Freeh Contract? What Freeh contract?
Since the Office of Open Records ordered the Department of Education last month to release contracts with Louis J. Freeh, I’d been wondering how it was going to respond.
Surely it wouldn’t just hand over the contracts after blocking three previous requests. Somehow it would try to weasel out of doing what it should do. After all, this is Pennsylvania.
It didn’t disappoint. Last week, while claiming it doesn’t have Penn State’s contract with Freeh, the department’s lawyers decided to file suit to keep the contracts from the public.
As he’s done several times before, Tomalis signed a carefully worded affidavit swearing that he doesn’t have any contracts with Freeh. After conducting a “reasonable search” for the contracts, he concluded he doesn’t have any in his “possession, custody or control. Another affidavit from another administrator said the department doesn’t have any procurement contracts with Freeh. And a third administrator said the contracts could be on a department computer, but it would take way too much time to search for them. It refused to look any further.
But in a bizarre move that even lawyers couldn’t understand, the education department simultaneously appealed the OOR’s order to Commonwealth Court, continuing to make the ridiculous argument that a request for contracts “to which the law firm of Freeh, Sporkin & Sullivan, LLP, is a party” isn’t specific enough to make them take action.
On its face, Tomalis’ statement looks convincing. It was made under the penalty of perjury, so he must be telling the truth, right?
Nah. Sure, it’s possible he doesn’t have the contract. But if he really doesn’t, why in the world would he commit Pa. taxpayers to spending thousands of dollars on court appeals? It would be one of the most irresponsible moves in the history of politics.
The strange tactic of simultaneously complying with the OOR’s order and suing to block it is also telling. It would have been far less suspicious to simply let the affidavit speak for itself without challenging it in court. Or, if they really thought the OOR’s order was wrong, the department could have simply appealed it without the extra filing with the OOR.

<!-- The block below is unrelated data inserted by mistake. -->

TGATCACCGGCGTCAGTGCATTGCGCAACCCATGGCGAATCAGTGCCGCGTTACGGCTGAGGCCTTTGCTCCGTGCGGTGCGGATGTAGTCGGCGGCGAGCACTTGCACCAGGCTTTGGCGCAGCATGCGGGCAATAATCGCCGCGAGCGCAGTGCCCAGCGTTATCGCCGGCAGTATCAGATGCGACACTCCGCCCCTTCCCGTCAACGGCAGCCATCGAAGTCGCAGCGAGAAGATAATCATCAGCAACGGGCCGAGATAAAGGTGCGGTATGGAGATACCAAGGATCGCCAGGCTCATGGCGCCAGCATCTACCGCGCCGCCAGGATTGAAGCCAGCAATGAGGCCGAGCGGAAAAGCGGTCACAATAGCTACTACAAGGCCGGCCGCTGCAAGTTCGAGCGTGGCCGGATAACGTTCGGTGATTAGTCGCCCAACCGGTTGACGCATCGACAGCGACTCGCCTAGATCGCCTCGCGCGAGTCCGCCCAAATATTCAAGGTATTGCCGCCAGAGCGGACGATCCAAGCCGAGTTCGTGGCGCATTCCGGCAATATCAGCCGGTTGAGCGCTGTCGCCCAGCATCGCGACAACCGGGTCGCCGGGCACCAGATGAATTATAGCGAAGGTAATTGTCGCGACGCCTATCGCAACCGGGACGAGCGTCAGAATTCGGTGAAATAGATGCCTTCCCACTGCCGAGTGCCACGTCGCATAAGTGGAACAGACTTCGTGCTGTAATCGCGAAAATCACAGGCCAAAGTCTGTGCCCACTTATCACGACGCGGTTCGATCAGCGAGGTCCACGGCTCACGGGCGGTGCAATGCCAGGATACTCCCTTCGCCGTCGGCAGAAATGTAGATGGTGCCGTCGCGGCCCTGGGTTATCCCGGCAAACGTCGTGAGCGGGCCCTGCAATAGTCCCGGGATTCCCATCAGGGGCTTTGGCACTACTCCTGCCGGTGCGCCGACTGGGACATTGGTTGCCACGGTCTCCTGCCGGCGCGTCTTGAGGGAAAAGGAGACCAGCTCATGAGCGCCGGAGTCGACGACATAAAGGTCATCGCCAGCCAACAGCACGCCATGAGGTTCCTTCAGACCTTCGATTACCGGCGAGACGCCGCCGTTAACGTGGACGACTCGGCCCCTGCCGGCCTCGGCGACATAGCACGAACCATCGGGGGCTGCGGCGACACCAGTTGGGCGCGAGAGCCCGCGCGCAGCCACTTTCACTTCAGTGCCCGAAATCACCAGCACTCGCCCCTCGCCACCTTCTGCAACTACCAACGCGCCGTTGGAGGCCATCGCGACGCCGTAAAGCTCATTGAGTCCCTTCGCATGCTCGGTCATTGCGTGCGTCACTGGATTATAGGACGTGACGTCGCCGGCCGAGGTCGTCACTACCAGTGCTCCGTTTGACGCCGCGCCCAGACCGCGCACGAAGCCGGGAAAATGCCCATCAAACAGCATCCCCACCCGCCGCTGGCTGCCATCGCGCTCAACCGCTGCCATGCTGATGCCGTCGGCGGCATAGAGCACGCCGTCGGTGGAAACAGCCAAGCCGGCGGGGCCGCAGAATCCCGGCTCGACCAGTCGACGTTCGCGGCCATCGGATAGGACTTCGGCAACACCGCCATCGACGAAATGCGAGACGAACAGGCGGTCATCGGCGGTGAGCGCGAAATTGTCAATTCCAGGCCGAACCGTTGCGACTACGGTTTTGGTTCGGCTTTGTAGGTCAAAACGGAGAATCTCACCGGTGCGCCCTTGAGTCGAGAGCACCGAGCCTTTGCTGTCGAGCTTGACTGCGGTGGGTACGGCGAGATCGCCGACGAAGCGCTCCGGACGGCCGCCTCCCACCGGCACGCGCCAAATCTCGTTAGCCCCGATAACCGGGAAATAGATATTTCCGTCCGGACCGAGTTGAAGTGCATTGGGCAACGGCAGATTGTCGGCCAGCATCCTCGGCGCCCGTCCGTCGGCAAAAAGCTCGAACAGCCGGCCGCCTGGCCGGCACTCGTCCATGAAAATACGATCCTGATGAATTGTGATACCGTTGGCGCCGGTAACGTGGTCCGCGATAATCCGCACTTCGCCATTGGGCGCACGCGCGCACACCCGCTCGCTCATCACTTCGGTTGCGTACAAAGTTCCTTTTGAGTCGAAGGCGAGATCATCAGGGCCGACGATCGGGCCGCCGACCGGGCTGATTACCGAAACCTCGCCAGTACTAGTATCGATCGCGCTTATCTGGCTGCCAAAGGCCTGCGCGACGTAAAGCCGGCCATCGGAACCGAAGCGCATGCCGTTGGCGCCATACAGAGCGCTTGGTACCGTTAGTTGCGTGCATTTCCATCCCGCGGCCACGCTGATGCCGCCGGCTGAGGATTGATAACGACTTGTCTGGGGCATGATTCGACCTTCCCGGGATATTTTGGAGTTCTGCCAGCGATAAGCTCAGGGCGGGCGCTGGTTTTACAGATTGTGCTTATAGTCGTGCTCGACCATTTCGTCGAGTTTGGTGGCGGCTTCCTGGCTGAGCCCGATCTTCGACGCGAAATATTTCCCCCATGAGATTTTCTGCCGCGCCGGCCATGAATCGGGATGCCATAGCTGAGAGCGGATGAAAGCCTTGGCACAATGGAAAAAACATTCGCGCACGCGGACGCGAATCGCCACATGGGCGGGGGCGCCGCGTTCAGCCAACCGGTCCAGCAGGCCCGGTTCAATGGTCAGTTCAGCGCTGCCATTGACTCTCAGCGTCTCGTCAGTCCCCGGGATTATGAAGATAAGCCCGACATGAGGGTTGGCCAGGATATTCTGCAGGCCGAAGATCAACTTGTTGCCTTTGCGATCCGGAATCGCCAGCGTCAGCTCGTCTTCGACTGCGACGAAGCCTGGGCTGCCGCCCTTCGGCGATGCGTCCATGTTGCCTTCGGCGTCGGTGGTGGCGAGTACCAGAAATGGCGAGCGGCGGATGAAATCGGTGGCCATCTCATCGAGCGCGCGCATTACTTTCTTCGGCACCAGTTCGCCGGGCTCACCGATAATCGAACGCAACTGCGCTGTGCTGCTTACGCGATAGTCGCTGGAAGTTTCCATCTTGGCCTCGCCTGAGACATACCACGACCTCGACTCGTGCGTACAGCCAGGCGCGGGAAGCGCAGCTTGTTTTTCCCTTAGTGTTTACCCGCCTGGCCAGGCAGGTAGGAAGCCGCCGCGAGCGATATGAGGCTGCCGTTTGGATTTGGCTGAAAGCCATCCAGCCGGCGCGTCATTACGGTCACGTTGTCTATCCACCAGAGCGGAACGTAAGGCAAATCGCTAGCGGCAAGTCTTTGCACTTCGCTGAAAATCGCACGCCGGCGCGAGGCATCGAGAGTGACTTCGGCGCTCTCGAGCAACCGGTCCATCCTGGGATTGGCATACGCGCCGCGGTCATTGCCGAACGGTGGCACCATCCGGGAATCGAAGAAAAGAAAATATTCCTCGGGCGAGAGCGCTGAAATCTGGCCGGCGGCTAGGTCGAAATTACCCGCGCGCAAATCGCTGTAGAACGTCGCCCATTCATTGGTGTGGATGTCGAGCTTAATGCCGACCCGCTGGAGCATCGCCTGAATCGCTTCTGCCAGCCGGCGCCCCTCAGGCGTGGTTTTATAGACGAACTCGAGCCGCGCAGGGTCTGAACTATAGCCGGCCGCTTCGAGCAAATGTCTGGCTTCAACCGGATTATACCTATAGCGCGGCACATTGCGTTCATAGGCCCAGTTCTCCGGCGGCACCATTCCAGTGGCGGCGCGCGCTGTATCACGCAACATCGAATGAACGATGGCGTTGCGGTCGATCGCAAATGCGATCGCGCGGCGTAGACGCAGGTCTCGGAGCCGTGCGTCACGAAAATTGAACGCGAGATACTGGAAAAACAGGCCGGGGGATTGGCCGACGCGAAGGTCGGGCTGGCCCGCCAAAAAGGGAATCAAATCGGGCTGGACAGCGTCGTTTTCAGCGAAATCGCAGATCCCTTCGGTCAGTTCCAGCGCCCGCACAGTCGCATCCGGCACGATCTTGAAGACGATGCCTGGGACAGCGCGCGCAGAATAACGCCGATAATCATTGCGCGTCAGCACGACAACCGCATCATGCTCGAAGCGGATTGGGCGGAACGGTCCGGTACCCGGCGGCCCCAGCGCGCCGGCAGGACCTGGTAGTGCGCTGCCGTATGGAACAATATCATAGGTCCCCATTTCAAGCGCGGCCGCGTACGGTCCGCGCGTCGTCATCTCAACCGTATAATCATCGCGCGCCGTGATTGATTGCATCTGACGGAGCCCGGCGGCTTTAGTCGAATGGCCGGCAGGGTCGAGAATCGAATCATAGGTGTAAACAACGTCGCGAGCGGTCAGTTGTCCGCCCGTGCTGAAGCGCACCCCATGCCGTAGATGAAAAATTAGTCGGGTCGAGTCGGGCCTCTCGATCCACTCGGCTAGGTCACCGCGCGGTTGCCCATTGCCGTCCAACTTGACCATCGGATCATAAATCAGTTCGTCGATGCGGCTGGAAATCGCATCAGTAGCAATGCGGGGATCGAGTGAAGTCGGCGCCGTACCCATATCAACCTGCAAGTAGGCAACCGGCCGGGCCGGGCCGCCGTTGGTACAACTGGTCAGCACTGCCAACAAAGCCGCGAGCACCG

This move, more than anything since I began this battle in September, has convinced me that Tomalis has the contract and is walking a very fine line to avoid turning it over. I don’t think his carefully worded affidavits will hold up in court. And its seems pretty clear that if his lawyers know he has it, they’re breaking rules of the Pa. Bar.
If Tomalis would just level with us, this could all go away. If he stopped cowering behind his army of 14 taxpayer-funded lawyers and just said, “hey, even though I co-led the board committee that guided Freeh, nobody ever gave me a copy of the contract,” then maybe we might believe him.
But he won’t do that. Sometimes silence speaks volumes.
In the end, this isn’t a fight Tomalis and the Corbett administration want to have. Election season is approaching, and it won’t look good to be fighting attempts and making Penn State more transparent.
To be continued.